This process is also entailed as the process by which writing comes to be superseded by a new form of communication – at various points he suggests images and colors as possible alternatives. This fits into his question-titled book Does Writing Have a Future? (1987). The point of this is that language-as-words delimits the possible sets of communication between us and that to move further (or closer) into intersubjectivity requires a form of communication beyond words and literature (“which means ‘a lot of letters’” [p. 217] or “‘a set of letters’” [p. 275]).
It must be noted that, befitting its original addressee Artforum, the book is aesthetically attractive without falling into banality. In this sense, it fits perfectly into Metaflux’s overall catalogue. Filled with newly chosen pieces of art taken from the pages of Artforum, they help not only situate the volume historically into its context (aesthetically, politically, socially), but also assist in grappling with the plurality of space that images can – as Flusser argues throughout – communicate with, through, and from.
Having read this work, one cannot help but think. In this way, what is important is not so much what was said, but that the essays and thinking drive one out into an open field of thought. Flusser reminds us, both literally and in text, that philosophy – while related to logic (and logos, words) – is driven and derived from the Greek root word philia – a love of/for/between friends. Friends must love one another, but they must also question, criticize, and chastise. For, in the sense laid down by Aristotle, true friends – of which there are few – are another of our-self. It seems that Flusser, successfully or not, sought to engage the reader as friends, and we should undertake that task with him as such.
In this way, one might draw Flusser into conversation with the inimitable Walter Benjamin. Separated by a generation, these two fit into each other in nearly perplexing ways. Both migrants who found their academic prospects unfulfilled and hindered. Both of whom decried the limitations of form, genre, and most especially what we now call ‘discipline’. In reading this volume, it is difficult to say whether one agrees with Flusser or not, something my good friend has always said of Benjamin as well. Yet the aim of these authors seems not so much to convince the reader, but rather to elicit questions from them. As Flusser says, “Knowing better, then, is distinguishing between better questions” (p. 63). Knowledge is not itself the object, but a process into which inquiry possibilities represent that which is learned. It is here that Flusser – and this book – make their impact. And it is this which makes it theory, shedding light not on an answer, but a view.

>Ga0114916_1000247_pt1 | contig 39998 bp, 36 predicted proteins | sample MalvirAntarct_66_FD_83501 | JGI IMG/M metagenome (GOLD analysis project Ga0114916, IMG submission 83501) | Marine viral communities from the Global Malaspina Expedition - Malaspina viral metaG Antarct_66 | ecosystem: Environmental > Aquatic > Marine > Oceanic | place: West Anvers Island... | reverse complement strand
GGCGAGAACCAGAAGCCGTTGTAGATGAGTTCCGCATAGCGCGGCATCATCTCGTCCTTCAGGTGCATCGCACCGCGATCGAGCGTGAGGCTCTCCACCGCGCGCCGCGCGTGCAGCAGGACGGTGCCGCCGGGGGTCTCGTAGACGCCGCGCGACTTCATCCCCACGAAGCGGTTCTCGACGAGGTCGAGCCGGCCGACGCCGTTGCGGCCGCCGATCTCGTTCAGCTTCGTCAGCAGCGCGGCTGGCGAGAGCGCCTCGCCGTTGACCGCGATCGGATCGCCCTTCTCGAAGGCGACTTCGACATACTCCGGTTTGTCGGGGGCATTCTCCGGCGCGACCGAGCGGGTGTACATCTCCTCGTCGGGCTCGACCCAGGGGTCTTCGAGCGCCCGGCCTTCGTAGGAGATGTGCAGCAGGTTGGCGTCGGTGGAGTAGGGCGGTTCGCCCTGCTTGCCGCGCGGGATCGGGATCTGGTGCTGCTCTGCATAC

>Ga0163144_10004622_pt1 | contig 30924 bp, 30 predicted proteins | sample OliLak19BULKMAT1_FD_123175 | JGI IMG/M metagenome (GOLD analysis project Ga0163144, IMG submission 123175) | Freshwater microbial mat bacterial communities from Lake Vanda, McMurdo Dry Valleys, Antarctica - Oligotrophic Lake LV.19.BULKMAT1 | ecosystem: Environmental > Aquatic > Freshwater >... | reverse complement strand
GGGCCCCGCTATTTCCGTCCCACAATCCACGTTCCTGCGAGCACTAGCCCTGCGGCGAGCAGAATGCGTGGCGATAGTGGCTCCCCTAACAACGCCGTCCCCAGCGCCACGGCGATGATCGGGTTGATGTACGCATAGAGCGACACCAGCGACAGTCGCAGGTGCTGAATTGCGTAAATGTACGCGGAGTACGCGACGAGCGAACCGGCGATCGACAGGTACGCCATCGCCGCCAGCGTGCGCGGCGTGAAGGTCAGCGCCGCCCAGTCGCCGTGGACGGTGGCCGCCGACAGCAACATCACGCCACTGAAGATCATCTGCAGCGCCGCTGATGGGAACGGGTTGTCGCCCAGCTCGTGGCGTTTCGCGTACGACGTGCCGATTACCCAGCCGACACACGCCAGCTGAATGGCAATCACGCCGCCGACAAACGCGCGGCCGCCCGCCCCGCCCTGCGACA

Vilém Flusser: Artforum // Essays.
Edited by Martha Schwendener
Price: GBP 22.95
London, Metaflux Publishing, 2017, 338pp., Paperback.
Frank G. Karioris is Assistant Professor of Sociology and Director of the Center for Critical Gender Studies at the American University of Central Asia. Their research focuses on issues of body, masculinity, and education.